Thursday, October 31, 2013

Tulip Cemetery

Happy Halloween!   This year I'm taking you to the Tulip Cemetery.   It's a classic old rural cemetery next to the old Tulip Church, which is just down the way from the new Tulip Church.    The stones are tilted and tipped and we noticed that the rows of graves are definitely not straight.   There's a lot of history here and we found some great stones.

Here is a link to the 2012 post about Solsberry Cemetery.
Here is a link to the 2011 post about Philpot Cemetery.

Tulip Cemetery is a cemetery that is mixed old and new and it's as full of interesting stories as the rest of our rural cemeteries.   Here are a couple of the newer and very interesting stones.  

This Helms stone lists the profession of the husband and wife.  I loved this!    [I forgot to get a pic of their names and dates for you.]

This stone for Allen Sarvis has his photo on it.  I liked the whole photo thing, but it creeped my kids out. 

I love his epitaph:  He cared. 


I was lucky enough to find several graves from old soldiers here.   This was the oldest stone that I saw in the cemetery.   George Sarver was born in 1787 and died in 1862.  He was 75 when he died.   He served in the War of 1812.    How cool is that?

Next to him was his wife's grave. 

Elizabeth Sarver was born in 1797 and died in 1879.    She was 82 when she died. 

This is Simpson Osborn's gravestone.   He served in the Mexican War, 2nd Indiana Infantry, Company E.  He was a private.

I found an amazing record of this regiment here.  The men in this regiment were all from around here.   It looks like Private Osborn did survive the Mexican War, but not much else is known about his service. 

Way back on the edge of the grounds I found this grave in the brush, surrounded by honeysuckle and poison ivy and grapevines.

This is a Civil War veteran's grave.

This man is Robert E. Daily.  He was a corporal in the 186th Ohio Infantry, Company G.   You can see him here on page 13 of this pdf

I want to know how he got to Ohio to enlist and then back to Indiana.   Did he survive the war and then move here from Ohio? 

This was the most interesting stone in and of itself that I found.  It's brick.   The only one like it that I've seen.   It's for a child.  The letters were incised with a sharp instrument. 

Did her father make it for her?

It says:

Virginia Jean
Born July 30, 1918
Died Jan 16, 1923
Age 4 yrs, 6 mo

These winter deaths - I wonder if it was the flu or another epidemic that took her. 

This is the monument for Margret Bunch.    Her epitaph reads:

Beneath this 
stone I've 
placed in trust
Not the 
immortal but 
the dust
of one on
earth to me
most dear
who learned in
youth her God
to fear.

Another cool epitaph was on Jacob Axe's headstone.   We could read everything but one word in the middle.    Tell us what you think it is.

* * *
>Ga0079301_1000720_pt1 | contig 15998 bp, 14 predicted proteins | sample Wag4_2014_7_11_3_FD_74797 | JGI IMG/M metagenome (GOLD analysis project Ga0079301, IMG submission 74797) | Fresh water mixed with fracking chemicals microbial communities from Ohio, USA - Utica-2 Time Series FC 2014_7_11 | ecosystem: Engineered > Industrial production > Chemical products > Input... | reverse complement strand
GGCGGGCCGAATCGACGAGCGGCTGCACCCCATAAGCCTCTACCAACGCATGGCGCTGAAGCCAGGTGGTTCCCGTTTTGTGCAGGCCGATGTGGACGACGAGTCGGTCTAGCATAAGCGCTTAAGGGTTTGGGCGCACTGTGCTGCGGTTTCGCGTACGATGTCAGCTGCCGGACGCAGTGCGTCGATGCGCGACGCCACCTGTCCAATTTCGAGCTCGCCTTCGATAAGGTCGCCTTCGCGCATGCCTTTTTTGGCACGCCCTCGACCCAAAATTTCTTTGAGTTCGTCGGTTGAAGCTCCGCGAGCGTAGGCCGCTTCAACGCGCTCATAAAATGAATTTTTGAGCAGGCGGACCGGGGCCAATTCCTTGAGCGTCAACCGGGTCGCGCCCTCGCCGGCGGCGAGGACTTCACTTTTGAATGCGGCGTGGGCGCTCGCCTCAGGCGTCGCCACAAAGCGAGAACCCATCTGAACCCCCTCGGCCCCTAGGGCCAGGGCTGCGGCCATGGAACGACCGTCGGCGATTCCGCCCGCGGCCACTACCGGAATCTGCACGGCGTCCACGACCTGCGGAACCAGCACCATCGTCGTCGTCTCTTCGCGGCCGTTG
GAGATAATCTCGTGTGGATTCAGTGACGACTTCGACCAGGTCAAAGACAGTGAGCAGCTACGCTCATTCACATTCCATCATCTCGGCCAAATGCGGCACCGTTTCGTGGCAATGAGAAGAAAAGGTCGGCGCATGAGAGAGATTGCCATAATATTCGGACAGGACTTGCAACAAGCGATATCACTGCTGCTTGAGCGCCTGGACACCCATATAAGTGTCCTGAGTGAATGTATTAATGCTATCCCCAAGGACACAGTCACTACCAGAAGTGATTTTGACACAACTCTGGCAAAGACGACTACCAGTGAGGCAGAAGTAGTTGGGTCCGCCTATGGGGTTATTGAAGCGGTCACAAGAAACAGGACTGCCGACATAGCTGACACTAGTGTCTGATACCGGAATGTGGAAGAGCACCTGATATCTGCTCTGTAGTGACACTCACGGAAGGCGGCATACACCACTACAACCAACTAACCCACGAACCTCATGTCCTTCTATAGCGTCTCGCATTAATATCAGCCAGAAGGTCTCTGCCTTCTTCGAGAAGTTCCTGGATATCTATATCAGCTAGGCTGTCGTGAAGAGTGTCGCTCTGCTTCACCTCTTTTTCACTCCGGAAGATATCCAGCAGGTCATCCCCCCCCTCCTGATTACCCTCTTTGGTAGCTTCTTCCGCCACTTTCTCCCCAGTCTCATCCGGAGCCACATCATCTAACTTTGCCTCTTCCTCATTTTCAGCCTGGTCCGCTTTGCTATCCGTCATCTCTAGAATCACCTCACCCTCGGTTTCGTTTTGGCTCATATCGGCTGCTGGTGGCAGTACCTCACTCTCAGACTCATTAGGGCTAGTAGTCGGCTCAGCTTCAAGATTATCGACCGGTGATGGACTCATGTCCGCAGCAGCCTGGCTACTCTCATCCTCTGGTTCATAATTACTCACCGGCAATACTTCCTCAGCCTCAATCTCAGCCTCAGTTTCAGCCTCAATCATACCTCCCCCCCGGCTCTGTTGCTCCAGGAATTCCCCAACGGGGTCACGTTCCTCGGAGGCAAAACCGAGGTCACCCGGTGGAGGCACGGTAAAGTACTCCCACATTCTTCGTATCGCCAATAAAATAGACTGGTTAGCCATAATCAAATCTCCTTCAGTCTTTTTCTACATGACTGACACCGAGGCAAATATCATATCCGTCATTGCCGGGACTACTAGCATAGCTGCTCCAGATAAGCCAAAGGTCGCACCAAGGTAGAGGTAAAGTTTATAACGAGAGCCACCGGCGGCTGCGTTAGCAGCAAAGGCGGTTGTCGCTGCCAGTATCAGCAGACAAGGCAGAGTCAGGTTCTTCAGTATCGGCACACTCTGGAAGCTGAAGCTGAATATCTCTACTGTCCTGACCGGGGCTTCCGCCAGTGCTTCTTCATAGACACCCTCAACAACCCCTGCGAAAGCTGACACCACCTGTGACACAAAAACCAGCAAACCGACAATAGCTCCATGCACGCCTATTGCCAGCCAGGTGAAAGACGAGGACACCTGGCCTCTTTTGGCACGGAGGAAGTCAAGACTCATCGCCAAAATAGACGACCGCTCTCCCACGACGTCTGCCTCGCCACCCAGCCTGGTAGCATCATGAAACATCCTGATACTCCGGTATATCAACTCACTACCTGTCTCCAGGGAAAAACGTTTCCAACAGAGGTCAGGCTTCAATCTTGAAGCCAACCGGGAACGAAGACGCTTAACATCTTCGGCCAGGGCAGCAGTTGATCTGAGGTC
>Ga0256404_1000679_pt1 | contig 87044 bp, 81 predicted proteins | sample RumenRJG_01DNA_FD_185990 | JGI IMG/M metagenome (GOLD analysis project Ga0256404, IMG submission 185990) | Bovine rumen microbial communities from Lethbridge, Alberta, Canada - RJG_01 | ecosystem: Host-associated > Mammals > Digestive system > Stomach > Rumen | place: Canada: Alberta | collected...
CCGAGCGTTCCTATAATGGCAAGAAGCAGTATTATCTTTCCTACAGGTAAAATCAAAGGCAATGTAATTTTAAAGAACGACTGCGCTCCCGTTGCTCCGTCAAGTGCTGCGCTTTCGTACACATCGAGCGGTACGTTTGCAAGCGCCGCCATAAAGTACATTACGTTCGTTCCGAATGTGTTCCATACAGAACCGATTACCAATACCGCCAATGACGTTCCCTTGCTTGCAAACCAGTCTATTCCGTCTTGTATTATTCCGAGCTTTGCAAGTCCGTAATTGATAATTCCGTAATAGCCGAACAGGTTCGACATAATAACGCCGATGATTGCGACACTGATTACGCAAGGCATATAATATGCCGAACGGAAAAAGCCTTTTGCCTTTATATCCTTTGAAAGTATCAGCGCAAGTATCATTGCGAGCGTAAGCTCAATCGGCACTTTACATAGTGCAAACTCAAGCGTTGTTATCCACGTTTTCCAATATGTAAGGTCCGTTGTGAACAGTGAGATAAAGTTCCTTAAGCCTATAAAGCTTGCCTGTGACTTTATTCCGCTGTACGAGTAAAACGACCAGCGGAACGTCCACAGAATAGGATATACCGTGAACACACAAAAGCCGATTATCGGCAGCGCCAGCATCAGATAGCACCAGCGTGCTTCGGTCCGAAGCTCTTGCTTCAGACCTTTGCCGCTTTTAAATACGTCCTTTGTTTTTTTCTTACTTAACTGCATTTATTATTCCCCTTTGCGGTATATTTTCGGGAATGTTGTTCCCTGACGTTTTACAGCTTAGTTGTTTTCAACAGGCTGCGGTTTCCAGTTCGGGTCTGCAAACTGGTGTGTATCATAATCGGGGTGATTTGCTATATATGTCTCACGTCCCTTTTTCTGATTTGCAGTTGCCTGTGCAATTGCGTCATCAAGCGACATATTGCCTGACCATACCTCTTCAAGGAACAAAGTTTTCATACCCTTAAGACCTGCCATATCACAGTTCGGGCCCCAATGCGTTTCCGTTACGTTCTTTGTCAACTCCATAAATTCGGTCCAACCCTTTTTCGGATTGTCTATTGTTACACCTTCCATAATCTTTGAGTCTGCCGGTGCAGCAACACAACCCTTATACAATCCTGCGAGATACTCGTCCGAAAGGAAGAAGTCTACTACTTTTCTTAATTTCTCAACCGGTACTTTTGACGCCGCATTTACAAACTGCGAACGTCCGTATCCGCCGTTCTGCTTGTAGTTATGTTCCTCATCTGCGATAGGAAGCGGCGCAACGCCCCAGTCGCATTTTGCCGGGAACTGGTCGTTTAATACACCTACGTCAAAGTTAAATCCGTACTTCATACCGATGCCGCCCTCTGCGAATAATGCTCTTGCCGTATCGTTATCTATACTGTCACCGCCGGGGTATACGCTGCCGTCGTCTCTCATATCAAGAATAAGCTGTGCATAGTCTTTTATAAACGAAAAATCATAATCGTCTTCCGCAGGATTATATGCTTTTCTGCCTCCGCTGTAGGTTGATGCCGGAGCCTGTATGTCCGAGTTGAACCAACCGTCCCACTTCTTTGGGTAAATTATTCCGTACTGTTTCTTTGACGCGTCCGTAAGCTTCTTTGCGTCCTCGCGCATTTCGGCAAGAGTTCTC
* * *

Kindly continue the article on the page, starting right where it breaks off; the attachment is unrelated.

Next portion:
An amiable father here lies at rest
As ever God with His wings blest
The friend of _______, the friend of truth
The friend of age, the guide of youth.

Martha Osburn's stone has all the Ns backward. 

Kinda makes me wonder what was going on there.

This stone was right at the foot of a tree.   

Which means, some squirrel planted something here at the base of the stone and the tree was allowed to grow up right next to the headstone for a lot of years.   Too bad; it's a very interesting stone.

 Emily A. McCullough
was born Jan 3 1884
died Oct 30, 1885

Did you notice the lines across the stone? Someone wanted to make sure those lines were written

Our very favorite stone of all is the most appropriate one for Halloween.

Almira Nidy was born January 1, 1846 and .....that's all.

She appears to be still alive.

Or perhaps just undead.



  1. These pictures are incredible. Thanks so much for posting, I've always been fascinated with old cemeteries and I also say a prayer for these souls that have probably been long forgotten.

    1. Me, too. I love these old places and all these old stories.

  2. The missing word is Man, from an epitaph written by Robert Burns. here is a link with the complete poem and a little info on it :

    Perhaps Almira's birth date was carved when the stone was made, probably when David passed. Maybe after his death she moved, and was buried elsewhere. Perhaps she died in poverty without anyone to pay for her internment, or to add the date to her stone. A nicer possibility is she re-married, and is at rest with her new husband and family. This stone seems like a starting point for serveral different plots, just in time for National Novel Writing Month.

    1. Yay! Thank you for figuring out the epitaph!

      Lily is actively engaged in NaNoWriMo as we speak. These would make marvelous plot lines.


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